The world was on fire and no one could save me but you.I held the lighter up high over the bed in my left hand and spun it until it flickered with a steady burn and hiss, blinding me from the dark.
Happy forty-three, Preacher.
I said it quietly and I felt the cool trail of tears sliding down my face into my ears from my eyes. Flat on my back I kept the lighter wavering tall above me. Lochlan took it out of my hand and pulled me up.
Sure. Not like I'm sleeping. I look at the clock and it's 3:42 in the morning. Everything is quiet. He pulls on his yesterday-clothes and I do the same and he takes my hand. Let's go.
When we get outside to the backyard he drops my hand and heads down to the patio, dragging an Adirondack chair out, away from the others. He then motions for me to take a seat in it so I do. He says to wait there and I do as he disappears.
There's the ocean and the sky and a place Jake won't ever see because he never made it to his birthday and is forever locked at thirty-six even though my mind tries to future-age him every chance it gets. It tries to keep him in the picture. It tries to never let him go.
The rain is coming steadily now and I wonder if I've been banished from my own bed for my perpetual insolence and reverse-loyalty. But then Lochlan is back with his fire.
His precious fire.
In between eating the fire and doing tricks for me, he tells a story. Sometimes the fire is in the story, and sometimes it's a distraction from the story. Sometimes I am astounded and afraid for him and sometimes I feel proud that he works hard to keep such a singular set of skills so fresh.
But more than that the story is one I have heard before, but never told quite like this. It's about a princess and an angel that comes down from heaven to help her but only briefly because he must go back. She doesn't listen. She thinks it's forever and then can't understand where he went so she spends the rest of her life looking for him until a helpful court jester in the kingdom tells her kindly that he isn't coming back. When she cries he distracts her with a poem and some magic and then invites her to a dance. She accepts, surprised she didn't really see him before even though he has been there all along. She remembers him from long ago and she remembers her fondness for him too.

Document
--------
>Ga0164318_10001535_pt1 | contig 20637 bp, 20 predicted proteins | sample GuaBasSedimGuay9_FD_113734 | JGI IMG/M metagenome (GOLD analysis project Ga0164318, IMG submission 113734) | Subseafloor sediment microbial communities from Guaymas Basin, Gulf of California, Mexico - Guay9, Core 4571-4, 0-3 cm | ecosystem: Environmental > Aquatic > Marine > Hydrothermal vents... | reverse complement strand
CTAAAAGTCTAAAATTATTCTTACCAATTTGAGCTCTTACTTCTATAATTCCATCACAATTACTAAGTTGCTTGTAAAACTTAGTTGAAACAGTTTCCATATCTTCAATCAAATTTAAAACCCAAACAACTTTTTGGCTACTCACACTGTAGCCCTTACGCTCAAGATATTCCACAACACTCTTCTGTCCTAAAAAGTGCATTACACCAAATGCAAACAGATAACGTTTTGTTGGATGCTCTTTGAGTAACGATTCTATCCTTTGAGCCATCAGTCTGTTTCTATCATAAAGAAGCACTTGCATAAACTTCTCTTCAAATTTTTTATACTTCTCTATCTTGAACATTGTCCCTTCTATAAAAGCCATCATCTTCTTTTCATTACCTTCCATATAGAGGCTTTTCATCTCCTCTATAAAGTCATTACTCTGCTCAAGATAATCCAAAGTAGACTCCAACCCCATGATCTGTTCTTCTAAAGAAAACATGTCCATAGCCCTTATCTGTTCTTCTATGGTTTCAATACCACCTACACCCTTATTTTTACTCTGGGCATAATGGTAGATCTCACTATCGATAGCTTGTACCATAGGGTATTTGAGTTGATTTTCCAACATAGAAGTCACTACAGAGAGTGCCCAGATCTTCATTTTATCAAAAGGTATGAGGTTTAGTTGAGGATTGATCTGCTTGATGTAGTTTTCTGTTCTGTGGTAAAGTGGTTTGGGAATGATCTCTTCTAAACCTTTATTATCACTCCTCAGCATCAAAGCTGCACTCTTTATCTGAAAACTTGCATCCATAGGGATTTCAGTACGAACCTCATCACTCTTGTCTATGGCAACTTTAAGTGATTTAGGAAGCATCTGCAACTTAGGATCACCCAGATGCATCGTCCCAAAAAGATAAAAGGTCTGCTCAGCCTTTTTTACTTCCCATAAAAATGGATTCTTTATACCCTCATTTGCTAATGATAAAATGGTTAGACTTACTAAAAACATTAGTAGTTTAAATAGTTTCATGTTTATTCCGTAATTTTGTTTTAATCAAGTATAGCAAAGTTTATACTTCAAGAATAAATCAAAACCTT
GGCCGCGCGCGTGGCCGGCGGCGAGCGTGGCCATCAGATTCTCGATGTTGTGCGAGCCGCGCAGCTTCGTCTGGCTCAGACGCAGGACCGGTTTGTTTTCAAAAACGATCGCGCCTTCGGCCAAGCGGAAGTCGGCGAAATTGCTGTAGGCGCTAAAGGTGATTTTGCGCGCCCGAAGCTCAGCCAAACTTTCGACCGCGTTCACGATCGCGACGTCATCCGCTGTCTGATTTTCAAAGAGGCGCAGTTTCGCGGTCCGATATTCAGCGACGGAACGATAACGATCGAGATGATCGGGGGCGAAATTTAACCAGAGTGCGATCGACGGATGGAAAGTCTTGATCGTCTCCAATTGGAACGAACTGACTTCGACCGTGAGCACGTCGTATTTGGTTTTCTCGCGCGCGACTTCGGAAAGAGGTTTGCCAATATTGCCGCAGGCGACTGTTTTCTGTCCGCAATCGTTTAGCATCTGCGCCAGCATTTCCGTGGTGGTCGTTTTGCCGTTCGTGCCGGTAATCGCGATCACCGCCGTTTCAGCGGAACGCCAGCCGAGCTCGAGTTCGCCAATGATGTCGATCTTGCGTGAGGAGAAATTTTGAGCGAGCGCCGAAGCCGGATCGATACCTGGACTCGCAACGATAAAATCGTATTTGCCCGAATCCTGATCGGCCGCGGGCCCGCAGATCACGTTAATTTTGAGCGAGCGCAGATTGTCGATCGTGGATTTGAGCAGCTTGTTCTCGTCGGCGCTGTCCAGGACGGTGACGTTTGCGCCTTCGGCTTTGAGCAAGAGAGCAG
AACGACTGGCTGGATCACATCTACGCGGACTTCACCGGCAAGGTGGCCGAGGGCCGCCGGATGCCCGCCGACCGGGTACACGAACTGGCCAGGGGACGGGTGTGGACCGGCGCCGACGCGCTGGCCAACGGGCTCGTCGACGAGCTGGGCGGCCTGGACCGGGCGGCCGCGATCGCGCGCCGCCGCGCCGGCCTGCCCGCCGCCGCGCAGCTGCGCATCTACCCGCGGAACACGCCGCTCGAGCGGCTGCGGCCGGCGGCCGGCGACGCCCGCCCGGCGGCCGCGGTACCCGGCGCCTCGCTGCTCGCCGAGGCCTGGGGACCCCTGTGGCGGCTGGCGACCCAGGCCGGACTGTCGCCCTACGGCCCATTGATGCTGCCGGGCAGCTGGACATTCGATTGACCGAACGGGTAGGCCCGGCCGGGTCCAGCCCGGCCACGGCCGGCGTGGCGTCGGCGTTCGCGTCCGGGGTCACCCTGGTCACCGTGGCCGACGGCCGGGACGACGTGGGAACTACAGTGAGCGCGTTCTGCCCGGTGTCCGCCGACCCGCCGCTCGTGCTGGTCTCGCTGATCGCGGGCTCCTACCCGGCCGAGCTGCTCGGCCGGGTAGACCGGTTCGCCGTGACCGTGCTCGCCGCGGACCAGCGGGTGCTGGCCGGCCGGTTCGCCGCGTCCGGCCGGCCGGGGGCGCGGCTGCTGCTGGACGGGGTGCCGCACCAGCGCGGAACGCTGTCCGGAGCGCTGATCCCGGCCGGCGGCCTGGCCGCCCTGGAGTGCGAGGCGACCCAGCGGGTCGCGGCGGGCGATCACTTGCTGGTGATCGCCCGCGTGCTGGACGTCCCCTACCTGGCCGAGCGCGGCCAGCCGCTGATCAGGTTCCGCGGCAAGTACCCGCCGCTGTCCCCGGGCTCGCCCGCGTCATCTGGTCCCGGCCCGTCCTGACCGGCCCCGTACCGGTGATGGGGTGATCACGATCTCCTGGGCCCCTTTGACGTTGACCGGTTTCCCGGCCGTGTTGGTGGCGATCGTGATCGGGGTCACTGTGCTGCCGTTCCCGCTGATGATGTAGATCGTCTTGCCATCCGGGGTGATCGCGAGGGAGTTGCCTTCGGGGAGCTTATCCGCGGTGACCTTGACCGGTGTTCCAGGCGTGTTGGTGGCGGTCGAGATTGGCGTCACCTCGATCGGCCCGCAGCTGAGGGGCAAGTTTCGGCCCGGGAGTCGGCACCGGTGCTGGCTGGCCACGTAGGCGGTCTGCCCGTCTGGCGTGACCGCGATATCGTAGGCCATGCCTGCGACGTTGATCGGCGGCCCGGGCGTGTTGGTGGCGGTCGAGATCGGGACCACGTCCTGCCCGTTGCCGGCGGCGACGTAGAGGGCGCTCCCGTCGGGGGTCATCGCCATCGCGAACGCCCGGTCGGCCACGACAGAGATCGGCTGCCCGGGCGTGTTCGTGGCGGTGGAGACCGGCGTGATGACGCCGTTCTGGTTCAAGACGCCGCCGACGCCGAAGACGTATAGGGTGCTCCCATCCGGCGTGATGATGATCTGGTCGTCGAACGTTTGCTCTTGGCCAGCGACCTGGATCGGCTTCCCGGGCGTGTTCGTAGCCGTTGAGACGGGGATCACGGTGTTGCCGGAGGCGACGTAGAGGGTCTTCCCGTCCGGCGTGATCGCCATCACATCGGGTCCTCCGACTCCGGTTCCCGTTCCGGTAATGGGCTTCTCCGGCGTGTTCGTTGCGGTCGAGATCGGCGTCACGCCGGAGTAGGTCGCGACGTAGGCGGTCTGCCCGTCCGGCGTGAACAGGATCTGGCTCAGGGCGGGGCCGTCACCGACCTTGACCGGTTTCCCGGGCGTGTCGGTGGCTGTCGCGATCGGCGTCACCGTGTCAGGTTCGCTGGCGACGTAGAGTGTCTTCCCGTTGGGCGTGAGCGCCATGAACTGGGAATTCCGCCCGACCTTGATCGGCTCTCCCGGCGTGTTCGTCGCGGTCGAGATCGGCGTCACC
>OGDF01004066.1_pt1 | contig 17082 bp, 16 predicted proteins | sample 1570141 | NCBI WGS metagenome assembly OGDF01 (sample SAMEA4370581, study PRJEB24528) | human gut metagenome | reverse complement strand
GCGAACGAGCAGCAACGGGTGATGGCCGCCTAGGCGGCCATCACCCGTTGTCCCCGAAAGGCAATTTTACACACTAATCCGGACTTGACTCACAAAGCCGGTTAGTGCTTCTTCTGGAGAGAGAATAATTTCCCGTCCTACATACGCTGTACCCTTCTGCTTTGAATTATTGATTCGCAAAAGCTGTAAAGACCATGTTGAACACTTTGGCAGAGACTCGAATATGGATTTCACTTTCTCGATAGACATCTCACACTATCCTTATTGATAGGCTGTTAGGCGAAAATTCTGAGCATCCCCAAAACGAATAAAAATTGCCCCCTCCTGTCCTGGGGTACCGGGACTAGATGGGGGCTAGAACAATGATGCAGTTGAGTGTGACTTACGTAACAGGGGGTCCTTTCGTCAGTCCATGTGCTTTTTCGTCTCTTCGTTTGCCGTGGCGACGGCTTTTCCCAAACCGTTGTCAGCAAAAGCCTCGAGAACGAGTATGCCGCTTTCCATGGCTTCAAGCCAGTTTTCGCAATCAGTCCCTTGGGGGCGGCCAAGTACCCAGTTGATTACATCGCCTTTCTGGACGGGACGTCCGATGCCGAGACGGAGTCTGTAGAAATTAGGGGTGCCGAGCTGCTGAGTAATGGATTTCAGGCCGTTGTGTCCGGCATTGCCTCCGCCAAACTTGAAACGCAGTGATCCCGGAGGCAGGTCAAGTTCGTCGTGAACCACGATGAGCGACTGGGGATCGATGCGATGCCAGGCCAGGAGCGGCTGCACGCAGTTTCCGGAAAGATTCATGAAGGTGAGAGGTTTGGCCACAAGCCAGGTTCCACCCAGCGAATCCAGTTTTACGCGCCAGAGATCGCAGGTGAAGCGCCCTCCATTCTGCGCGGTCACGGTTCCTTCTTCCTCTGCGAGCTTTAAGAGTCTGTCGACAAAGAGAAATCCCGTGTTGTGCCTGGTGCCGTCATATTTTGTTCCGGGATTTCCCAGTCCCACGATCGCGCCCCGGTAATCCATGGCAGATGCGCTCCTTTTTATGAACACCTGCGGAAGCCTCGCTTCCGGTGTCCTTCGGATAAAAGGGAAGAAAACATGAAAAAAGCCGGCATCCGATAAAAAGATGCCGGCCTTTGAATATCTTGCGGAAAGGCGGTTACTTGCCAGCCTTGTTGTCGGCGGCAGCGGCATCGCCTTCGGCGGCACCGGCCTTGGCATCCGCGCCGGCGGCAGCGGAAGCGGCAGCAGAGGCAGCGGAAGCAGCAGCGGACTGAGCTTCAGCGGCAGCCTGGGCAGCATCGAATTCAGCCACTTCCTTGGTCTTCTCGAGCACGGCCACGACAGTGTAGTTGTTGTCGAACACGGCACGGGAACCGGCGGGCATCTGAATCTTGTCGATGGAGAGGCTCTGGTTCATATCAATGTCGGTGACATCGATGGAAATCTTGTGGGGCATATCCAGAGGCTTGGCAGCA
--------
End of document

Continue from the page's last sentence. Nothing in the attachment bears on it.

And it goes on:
They lived happily ever after in Lochlan's story as the rain weighed down his flames and threatened to rob him of heat and light, as it crushed his curls to his head and flooded my heart and made the ocean and the house invisible as he shouted out the lines as he wrote them in his head.
And I listened as hard as I could.
When he was finished he put down his tools, taking a few minutes to clean up the gear and then he came over to my chair. He took my hands and pulled me to my feet, kissing the top of my head, now with plastered-down hair as well, leading me back inside, up the steps in the dark and we stripped off our wet clothes and got back into bed, the smell of white gas permeating everything, where he said he's only got one thing left that he needs to steal in his life and if I'd help him with it then we could have our Happily Ever After without further delay.
He pointed to my heart. He pushed right through flesh and bone and emotional trip wire and psychological electric fence and he said he would take it. He said maybe he has already. He looked for confirmation, hints or maybe just promises dissolved by rain. And then he waited for my response.
(Oh God. I HATE cliffhangers too. I'm sorry but it has to be done.)